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Dear Gramps,

My question is somewhat existential, somewhat theological, and purely speculative, I think. I believe in an existence prior to mortality—that individual “spirits” or “essences” (or whatever philosophical parlance you prefer) gathered knowledge and experience prior to their coming to earth. I have a friend in the Mormon church who believes the same thing; he even says that spirits were shown the life they would have on earth—trials, joys, and all—and that they chose to accept the course God had plotted for them. My question, then, is this: to what extent is such foreknowledge a negation of human agency? How can human beings rightly be said to have freedom of choice when, prior to their choices, they were shown the sum total of their future actions? Please enlighten me, oh high-flying, acrobatic one.

Dana

 

Answer

 

Dear Dana,

For a discussion of your profound topic it would first be necessary to separate speculation from fact. The premises on which to base factual information concerning matters in the spiritual world could be two. 1) God does not lie, and 2) the scriptures and the words of the living prophets reveal the word of God.

Perhaps your question could be generalized by asking, does foreknowledge imply predestination? Whether the foreknowledge is on the part of the individual concerning his own future or on the part of God does not alter the question. That God has foreknowledge is attested to in the following scriptures:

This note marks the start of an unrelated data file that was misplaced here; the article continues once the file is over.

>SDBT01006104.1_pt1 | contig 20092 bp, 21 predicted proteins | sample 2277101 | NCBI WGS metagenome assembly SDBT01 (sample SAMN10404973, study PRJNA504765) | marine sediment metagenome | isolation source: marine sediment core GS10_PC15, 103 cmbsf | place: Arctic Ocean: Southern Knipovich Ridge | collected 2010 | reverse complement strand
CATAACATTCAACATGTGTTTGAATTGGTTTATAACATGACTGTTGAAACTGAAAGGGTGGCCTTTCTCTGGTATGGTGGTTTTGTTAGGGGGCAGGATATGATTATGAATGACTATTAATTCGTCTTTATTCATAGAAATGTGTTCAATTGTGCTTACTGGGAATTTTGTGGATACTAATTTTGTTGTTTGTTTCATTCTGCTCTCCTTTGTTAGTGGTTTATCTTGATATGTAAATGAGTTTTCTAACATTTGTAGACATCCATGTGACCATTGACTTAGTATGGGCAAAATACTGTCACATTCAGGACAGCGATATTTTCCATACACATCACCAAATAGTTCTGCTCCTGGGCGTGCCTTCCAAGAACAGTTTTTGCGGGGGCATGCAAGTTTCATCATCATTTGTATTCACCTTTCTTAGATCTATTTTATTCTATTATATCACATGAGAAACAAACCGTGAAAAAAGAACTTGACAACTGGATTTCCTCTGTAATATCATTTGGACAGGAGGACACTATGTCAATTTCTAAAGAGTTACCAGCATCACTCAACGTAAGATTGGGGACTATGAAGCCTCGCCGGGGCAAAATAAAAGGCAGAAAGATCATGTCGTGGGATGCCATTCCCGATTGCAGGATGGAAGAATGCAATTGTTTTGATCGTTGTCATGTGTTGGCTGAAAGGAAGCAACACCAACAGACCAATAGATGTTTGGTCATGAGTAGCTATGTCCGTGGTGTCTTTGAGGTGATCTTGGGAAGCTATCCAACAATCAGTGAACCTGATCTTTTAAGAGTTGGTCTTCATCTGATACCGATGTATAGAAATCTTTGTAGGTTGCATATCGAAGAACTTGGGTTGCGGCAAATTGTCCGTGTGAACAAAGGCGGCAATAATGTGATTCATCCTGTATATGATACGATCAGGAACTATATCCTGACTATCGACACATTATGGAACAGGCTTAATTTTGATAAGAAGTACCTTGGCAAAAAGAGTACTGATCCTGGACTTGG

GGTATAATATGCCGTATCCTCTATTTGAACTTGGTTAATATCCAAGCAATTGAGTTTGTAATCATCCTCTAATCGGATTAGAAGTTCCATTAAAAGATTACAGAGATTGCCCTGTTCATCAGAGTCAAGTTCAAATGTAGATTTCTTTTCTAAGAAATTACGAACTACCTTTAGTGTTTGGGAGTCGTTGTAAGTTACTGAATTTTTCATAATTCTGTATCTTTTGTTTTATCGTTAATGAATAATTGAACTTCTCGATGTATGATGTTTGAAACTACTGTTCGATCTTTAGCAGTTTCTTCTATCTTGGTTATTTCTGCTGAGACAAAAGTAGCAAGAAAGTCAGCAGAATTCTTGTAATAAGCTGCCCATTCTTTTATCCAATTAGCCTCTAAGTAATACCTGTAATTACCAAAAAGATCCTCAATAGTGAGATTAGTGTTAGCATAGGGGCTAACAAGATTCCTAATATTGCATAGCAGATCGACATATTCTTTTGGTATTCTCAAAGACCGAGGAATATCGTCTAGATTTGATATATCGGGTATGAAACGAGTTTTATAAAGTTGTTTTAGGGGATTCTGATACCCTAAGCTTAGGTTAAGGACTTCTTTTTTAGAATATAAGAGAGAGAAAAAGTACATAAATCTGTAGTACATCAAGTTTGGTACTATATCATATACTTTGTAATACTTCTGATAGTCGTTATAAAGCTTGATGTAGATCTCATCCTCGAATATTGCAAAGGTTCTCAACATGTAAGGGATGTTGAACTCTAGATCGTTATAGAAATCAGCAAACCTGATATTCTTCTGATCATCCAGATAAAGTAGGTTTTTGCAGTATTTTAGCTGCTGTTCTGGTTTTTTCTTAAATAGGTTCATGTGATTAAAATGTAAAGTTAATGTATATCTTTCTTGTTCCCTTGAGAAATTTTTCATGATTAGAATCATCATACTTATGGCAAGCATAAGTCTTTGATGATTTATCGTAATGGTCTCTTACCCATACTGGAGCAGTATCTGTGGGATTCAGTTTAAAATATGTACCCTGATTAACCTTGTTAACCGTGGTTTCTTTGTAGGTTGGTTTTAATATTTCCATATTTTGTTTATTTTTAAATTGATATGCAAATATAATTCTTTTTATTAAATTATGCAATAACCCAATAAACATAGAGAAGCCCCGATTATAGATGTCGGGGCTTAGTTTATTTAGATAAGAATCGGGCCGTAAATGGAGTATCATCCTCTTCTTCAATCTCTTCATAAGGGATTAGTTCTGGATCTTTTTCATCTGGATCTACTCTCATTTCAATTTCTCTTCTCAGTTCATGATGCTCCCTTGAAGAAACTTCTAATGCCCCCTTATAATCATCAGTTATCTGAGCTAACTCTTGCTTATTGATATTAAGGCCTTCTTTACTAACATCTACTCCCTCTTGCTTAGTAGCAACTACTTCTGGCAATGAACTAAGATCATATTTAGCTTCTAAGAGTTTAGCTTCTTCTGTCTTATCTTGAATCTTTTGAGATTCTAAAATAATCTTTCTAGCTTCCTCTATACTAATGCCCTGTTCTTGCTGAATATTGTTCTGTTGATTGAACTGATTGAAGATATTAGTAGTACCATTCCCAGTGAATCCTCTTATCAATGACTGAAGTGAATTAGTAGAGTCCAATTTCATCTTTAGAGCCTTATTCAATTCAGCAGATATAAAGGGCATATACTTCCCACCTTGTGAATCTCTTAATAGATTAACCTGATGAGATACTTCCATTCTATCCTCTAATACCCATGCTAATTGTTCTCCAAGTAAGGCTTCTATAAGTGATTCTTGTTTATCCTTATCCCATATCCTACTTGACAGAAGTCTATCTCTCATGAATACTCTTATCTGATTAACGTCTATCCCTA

The angels do not reside on a planet like this earth;

 

But they reside in the presence of God, on a globe like a sea of glass and fire; where all things for their glory are manifest, past, present, and future, and are continually before the Lord (D&C 130:6-7).

…there is no God beside me, and all things are present with me, for I know them all. (Moses 1:6).

The concept of predestination implies that the choices that man thinks or feels that he makes have no effect on his future which has been previously determined. That this is not the case is attested to throughout the scriptures. That man’s future course is in his own hands is fundamental to the concept of repentance and compliance with the principles of the gospel. Choice and consequence are frequently referred to in the scriptures—a single case in point:

If the Gentiles will repent and return unto me, saith the Father, behold they shall be numbered among my people, O house of Israel . . .

 

But if they will not turn unto me, and hearken unto my voice, I will suffer them, yea, I will suffer my people, O house of Israel, that they shall go through among them, and shall tread them down, and they shall be as salt that hath lost its savor, which is thence forth good for nothing but to be cast out and to be trodden under foot of my people, O house of Israel (3 Nephi 16:13,15).

So we know from the scriptures that foreknowledge does exist in concert with the freedom of choice that determines man’s future course. The mechanism for this apparent conflict of concepts has not been revealed to us. However, there are some conditions that play on the situation that open the door to rationalization on the subject. Your question is couched in terms of man’s future existence. The concept of a past and a future are concepts that have a particular one-dimensional time frame aspect in mortality. But we understand that time only is measured unto man. (Alma 40:8)

 

Gramps

 

 

 

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